Genre: Why Do I Write Sci Fi?
Format: How To Structure A Story
World-Building: Culture-Building, Character-Building, and Finding The Story
Abandoning A Manuscript: Bidding Farewell
Copyright: Protecting Your Work
Have a question you want me to answer?
So, a million years ago when I lived in Japan, there was a group of us gaijin who were aspiring writers. We banded together to for the Fukuoka Writer’s Circle, which was a crit-group, shoulder-to-cry-on, idea-bouncing-board, drinking buddies, and cheerleaders all rolled into one. I was VERY PLEASED to be contacted by Wendy Clark a little while ago, what of my fellow FWCs. She told me that she too had continued to pursue the writing dream and had some books out. So, naturally, I asked if I could introduce Wendy to you! She said yes, so enjoy the below interview. Wendy’s got a great turn of phrase.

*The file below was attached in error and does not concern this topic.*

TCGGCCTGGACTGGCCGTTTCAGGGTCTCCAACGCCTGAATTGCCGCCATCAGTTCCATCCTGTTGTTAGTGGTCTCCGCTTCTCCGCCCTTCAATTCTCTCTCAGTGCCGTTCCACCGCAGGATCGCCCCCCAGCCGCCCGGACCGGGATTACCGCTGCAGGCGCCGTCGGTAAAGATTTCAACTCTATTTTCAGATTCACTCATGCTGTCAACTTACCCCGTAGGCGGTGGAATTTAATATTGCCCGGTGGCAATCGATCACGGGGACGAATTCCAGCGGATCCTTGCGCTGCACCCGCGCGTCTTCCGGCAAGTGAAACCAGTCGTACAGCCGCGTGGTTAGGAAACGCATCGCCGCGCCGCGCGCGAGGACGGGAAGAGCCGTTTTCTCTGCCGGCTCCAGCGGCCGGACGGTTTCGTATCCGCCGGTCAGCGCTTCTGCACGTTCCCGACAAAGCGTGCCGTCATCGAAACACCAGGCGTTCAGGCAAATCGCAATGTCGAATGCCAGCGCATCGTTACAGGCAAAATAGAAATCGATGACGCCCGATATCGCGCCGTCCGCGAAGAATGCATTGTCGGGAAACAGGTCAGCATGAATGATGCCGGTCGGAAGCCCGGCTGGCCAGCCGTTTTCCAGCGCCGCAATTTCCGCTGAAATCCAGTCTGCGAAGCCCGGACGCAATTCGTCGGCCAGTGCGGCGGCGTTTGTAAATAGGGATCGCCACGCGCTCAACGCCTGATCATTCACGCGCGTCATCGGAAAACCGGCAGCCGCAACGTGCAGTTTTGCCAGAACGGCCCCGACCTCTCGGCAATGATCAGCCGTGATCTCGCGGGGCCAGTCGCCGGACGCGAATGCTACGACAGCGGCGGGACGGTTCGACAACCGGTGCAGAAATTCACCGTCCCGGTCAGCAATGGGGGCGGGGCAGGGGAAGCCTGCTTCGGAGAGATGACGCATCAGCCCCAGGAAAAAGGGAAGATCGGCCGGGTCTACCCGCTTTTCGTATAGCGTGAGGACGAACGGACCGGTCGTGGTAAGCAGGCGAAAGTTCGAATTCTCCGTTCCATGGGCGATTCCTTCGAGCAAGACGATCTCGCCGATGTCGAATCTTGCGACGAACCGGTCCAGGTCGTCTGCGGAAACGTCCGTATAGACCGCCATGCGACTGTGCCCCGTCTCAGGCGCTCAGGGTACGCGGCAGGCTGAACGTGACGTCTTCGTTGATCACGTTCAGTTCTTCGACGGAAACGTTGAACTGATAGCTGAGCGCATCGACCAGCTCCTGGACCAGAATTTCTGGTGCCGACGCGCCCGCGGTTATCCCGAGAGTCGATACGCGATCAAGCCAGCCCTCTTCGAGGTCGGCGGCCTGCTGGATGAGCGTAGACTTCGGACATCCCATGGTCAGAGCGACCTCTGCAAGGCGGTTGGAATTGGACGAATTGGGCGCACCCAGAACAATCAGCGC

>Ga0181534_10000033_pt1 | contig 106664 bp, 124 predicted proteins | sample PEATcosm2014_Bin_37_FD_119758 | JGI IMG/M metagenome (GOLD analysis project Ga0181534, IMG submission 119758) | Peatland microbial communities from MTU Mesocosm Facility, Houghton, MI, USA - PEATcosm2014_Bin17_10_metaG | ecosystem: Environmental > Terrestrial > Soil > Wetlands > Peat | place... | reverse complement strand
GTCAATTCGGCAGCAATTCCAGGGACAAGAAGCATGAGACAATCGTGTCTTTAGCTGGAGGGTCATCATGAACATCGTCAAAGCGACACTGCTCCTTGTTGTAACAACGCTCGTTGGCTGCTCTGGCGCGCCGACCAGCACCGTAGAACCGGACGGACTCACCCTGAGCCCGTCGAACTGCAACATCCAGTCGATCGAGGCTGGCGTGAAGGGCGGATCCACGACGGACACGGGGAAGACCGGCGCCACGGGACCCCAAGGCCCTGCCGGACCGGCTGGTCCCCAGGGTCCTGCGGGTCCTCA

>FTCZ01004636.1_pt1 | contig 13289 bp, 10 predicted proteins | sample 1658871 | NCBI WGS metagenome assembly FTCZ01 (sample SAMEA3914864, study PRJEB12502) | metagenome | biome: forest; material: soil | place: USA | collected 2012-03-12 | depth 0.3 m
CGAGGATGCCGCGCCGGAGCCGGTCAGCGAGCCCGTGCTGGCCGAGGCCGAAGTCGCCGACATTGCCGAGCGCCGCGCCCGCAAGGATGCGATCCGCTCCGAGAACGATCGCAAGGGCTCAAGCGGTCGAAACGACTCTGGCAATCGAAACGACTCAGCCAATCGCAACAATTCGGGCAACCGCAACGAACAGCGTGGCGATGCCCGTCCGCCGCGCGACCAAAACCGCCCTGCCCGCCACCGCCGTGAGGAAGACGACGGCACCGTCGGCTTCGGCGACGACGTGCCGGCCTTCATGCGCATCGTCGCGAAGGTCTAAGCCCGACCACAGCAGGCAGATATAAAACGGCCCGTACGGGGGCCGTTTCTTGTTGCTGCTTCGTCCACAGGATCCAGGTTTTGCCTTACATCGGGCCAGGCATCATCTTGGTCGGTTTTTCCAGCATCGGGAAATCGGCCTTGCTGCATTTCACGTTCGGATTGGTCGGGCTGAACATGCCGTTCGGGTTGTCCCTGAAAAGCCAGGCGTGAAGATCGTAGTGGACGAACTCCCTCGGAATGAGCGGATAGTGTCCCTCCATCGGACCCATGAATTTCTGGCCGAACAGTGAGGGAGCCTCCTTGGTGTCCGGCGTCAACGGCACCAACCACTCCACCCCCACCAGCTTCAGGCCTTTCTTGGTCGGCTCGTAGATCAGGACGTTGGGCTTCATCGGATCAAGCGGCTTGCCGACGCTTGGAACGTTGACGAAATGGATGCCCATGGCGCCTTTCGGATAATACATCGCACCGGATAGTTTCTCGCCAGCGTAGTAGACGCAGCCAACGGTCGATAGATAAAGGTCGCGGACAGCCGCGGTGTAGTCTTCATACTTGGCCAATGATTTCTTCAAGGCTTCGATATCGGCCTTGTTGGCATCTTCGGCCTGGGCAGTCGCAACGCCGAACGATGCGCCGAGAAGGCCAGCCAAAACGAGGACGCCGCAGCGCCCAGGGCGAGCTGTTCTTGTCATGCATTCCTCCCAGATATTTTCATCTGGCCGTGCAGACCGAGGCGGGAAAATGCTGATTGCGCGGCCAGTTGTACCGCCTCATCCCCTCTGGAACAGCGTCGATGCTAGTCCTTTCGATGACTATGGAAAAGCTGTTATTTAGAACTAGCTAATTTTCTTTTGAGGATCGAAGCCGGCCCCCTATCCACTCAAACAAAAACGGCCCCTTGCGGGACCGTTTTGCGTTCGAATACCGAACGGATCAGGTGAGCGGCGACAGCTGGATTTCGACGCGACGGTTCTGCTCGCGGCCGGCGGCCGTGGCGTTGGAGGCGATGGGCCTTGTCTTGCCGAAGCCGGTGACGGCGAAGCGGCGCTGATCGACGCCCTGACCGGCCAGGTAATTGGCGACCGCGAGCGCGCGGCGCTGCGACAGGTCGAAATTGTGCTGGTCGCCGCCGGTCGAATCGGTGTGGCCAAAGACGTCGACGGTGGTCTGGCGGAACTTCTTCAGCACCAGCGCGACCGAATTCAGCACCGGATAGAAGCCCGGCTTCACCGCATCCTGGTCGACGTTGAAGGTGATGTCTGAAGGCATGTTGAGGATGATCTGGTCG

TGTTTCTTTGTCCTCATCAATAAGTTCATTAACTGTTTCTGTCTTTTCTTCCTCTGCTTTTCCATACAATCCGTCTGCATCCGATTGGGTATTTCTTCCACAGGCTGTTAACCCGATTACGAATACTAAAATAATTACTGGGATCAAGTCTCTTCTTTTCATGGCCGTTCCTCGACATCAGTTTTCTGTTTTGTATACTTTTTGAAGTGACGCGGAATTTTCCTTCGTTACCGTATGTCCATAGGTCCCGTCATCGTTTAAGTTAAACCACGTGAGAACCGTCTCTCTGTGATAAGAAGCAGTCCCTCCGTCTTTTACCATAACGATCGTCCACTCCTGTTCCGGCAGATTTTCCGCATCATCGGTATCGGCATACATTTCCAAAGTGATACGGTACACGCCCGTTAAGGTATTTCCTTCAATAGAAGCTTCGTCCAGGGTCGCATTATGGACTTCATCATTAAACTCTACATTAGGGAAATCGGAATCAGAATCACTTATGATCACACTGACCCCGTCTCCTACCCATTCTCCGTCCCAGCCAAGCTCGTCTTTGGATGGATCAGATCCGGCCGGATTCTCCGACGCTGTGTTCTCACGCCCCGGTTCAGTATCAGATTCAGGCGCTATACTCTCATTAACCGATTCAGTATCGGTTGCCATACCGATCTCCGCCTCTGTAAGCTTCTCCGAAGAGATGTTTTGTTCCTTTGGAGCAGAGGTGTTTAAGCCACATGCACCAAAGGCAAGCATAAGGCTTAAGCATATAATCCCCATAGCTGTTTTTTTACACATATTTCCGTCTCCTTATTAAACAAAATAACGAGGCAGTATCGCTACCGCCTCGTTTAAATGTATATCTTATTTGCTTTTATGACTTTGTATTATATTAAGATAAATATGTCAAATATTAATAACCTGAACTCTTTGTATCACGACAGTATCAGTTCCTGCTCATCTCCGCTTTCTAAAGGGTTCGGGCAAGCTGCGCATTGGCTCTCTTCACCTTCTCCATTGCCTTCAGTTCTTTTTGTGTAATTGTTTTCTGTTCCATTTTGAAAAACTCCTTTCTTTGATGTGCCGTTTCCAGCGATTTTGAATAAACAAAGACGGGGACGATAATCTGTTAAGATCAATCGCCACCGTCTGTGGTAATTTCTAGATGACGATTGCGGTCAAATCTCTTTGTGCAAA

1. The worst question to ask and have to answer, but the most satisfying to read is, as always: Why Write? Why be a writer?
I have an insatiable sweet tooth.
Yet, the world seems to be set on feeding me a fat-free diet of extremely bad news. From a young age, I escaped into science fiction (Anne McCaffrey, Keith Laumer) and, later, romance (Nalini Singh, Jennifer Crusie). This was entirely self-preservation. My parents love NPR, and I can only take so many hours of disaster/injustice/genocide before I find myself anorexic for a different kind of content.
For every sugar-free hard fact, I have to take in two scoops of homemade blackberry gelato in happy endings. For every fiber-filled historical tragedy, I need at least one lavender cream cheese cupcake where good triumphs, worthy people succeed, and the best ideas are always awesome.